This is precisely correct. :) 

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Re: SpaceX Manifest Updates and Discussion Thread 5
« Reply #145 on: 11/11/2017 02:24 PM »
"40 or 60"... IMprecisely correct. Hehe.
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Offline deruch

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Re: SpaceX Manifest Updates and Discussion Thread 5
« Reply #146 on: 11/12/2017 03:26 AM »
What payloads are actually built and ready for launch, just waiting for a rocket?

NASA's TESS I think has been complete for awhile now.


TESS isn't ready yet, it's currently going through final testing.  But, that's mainly because testing is scheduled to track with launch date.  So, if the launch had been earlier, the testing would be done earlier as well.  So, this is sort of splitting the difference between "waiting for a rocket" and not.  I wouldn't be surprised to learn that many payloads are similarly scheduled. 

source on TESS being in testing currently: http://spacenews.com/nasa-trims-reserves-and-shifts-schedules-to-find-astrophysics-cost-savings/ 
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... with the spacecraft currently undergoing a series of tests,...
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Offline SmallKing

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Re: SpaceX Manifest Updates and Discussion Thread 5
« Reply #147 on: 11/12/2017 03:37 AM »
Looks like Hispasat has been delayed, payload issues maybe?
Quote
The next SpaceX Falcon 9 rocket from Cape Canaveral will launch the classified Zuma mission from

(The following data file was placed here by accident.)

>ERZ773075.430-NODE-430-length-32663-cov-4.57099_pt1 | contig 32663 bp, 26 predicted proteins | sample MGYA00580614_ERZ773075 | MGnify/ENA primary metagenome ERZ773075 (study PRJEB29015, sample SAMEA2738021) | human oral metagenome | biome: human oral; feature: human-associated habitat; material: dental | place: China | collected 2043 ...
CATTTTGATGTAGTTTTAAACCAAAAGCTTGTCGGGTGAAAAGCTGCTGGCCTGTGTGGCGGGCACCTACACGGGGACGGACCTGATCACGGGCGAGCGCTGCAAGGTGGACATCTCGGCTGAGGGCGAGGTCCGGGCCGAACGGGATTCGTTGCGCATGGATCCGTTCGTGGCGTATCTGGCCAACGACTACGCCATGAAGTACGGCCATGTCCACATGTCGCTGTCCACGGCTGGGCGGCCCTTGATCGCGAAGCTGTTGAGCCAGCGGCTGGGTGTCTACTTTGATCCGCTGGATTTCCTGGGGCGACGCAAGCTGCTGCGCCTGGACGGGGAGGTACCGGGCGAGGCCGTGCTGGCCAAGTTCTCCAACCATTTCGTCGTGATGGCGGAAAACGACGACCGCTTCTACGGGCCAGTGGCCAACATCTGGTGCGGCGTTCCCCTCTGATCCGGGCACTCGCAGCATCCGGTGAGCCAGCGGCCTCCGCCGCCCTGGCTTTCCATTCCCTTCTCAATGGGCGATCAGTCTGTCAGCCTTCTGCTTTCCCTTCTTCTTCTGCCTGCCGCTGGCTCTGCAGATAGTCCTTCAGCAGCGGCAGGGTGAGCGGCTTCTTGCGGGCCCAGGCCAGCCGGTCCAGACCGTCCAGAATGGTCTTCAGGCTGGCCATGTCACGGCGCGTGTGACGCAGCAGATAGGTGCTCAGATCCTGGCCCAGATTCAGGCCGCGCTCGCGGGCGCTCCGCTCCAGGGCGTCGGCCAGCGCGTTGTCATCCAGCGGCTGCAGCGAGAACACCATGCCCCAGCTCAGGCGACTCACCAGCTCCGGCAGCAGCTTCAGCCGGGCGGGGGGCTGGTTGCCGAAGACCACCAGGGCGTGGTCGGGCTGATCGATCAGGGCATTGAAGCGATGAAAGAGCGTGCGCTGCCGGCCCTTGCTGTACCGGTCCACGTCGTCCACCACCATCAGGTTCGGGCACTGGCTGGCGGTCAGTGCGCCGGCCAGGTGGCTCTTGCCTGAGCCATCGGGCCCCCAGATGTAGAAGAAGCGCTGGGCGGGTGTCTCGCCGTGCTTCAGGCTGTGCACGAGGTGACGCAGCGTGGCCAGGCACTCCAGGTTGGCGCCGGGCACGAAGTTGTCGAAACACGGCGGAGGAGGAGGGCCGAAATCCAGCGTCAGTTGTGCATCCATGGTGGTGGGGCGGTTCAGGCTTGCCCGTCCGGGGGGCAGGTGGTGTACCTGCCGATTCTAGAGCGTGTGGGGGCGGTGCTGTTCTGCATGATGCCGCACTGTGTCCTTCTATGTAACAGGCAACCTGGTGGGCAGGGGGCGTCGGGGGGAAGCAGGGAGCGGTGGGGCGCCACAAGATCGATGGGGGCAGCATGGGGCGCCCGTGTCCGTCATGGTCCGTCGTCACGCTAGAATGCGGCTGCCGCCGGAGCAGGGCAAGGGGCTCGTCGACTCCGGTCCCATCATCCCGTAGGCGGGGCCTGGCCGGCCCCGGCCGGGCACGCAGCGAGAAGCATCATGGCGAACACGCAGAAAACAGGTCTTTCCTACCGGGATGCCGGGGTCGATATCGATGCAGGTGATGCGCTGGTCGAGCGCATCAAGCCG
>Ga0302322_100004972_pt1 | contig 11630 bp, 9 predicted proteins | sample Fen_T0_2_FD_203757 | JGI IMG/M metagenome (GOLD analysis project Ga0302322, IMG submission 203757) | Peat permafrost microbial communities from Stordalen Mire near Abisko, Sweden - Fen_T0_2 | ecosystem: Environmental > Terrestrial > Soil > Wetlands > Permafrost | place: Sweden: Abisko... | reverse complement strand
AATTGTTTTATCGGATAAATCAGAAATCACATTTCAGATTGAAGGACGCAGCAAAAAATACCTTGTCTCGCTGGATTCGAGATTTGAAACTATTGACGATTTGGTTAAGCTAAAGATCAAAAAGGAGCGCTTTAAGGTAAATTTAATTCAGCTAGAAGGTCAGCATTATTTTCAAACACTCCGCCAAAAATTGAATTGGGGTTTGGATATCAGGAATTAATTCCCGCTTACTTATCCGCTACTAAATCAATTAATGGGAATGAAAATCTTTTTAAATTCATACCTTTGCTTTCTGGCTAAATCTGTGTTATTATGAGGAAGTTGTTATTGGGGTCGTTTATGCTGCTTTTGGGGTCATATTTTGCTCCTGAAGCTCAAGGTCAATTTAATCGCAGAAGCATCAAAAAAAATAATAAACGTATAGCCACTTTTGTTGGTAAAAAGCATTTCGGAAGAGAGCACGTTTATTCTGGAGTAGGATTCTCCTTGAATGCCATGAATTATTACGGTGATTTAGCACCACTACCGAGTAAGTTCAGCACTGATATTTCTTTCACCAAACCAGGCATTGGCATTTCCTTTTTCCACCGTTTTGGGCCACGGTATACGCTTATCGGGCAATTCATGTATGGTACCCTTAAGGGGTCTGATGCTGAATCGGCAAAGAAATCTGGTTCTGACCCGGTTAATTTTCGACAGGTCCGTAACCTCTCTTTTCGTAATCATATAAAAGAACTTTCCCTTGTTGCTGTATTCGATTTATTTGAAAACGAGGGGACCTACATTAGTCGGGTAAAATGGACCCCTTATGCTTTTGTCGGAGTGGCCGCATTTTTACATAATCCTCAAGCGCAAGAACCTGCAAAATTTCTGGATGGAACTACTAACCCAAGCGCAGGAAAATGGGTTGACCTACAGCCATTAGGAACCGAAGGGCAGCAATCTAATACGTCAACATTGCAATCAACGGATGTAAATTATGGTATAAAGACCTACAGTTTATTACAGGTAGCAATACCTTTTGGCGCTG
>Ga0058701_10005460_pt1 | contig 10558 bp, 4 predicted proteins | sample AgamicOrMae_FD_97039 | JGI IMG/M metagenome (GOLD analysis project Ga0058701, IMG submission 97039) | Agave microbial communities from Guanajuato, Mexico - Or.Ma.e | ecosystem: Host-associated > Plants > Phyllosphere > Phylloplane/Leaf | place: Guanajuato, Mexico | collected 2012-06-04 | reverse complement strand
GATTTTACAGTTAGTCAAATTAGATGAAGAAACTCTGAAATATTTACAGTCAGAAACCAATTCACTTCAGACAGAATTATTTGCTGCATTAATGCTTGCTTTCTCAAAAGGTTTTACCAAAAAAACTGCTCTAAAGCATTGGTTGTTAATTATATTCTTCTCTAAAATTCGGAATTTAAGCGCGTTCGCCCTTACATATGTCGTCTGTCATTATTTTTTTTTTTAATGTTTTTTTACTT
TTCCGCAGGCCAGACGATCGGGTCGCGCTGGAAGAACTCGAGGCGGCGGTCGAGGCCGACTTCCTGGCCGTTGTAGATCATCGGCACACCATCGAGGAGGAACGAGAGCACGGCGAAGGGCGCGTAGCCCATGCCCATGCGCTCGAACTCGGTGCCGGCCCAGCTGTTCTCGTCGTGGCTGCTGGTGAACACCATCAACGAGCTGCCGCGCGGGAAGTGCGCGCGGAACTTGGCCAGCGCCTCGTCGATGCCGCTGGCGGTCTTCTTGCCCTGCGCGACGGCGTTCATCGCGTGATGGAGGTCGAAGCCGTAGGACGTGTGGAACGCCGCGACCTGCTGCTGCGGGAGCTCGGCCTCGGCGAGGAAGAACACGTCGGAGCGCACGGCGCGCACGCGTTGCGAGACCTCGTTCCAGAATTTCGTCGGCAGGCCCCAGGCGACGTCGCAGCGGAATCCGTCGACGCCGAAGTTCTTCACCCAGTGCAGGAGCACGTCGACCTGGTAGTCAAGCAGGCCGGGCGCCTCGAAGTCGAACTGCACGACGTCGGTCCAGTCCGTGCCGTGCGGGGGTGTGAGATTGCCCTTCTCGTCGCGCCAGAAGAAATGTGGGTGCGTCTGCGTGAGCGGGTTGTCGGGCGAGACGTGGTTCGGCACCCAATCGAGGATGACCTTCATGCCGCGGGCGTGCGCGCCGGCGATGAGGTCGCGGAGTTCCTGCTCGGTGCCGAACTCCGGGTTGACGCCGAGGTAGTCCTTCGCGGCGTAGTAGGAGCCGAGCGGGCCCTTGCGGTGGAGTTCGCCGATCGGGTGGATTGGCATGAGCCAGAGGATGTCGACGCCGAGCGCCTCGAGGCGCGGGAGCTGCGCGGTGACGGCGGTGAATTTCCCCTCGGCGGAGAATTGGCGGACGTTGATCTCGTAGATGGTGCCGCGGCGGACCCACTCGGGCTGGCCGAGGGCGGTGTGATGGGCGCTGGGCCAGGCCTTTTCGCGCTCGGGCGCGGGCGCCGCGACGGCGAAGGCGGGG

pad 39A on November 15 at 8:00pm EST. The launch window stretches two hours to 10:00pm EST.
The first stage of the rocket will land back at Cape Canaveral about eight minutes after liftoff. After
that, a Falcon 9 will launch the next Dragon resupply mission to the International Space Station,
CRS-13, currently planned from pad 40, on December 4 at the earliest, at 2:52pm EST. The launch
window will be instantaneous. The launch time gets approx. 22-26 minutes earlier each day. The first
stage of the rocket will land back at Cape Canaveral around eight minutes after liftoff. This could be
followed by the maiden flight of the Falcon 9 Heavy, from pad 39A, and its twin booster landings back
at the Cape, as early as the very end of December or early January TBD. Then, a Falcon 9 is slated
to launch the SES-16/GovSat-1 communications satellite, from pad 40, on mid-January TBA.
http://www.launchphotography.com/Delta_4_Atlas_5_Falcon_9_Launch_Viewing.html
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Offline DreamyPickle

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Re: SpaceX Manifest Updates and Discussion Thread 5
« Reply #148 on: 11/12/2017 06:10 PM »
Looks like Hispasat has been delayed, payload issues maybe?
Quote
The next SpaceX Falcon 9 rocket from Cape Canaveral will launch the classified Zuma mission from pad 39A on November 15 at 8:00pm EST.

After that, a Falcon 9 will launch the next Dragon resupply mission to the International Space Station, CRS-13, currently planned from pad 40, on December 4 at the earliest, at 2:52pm EST.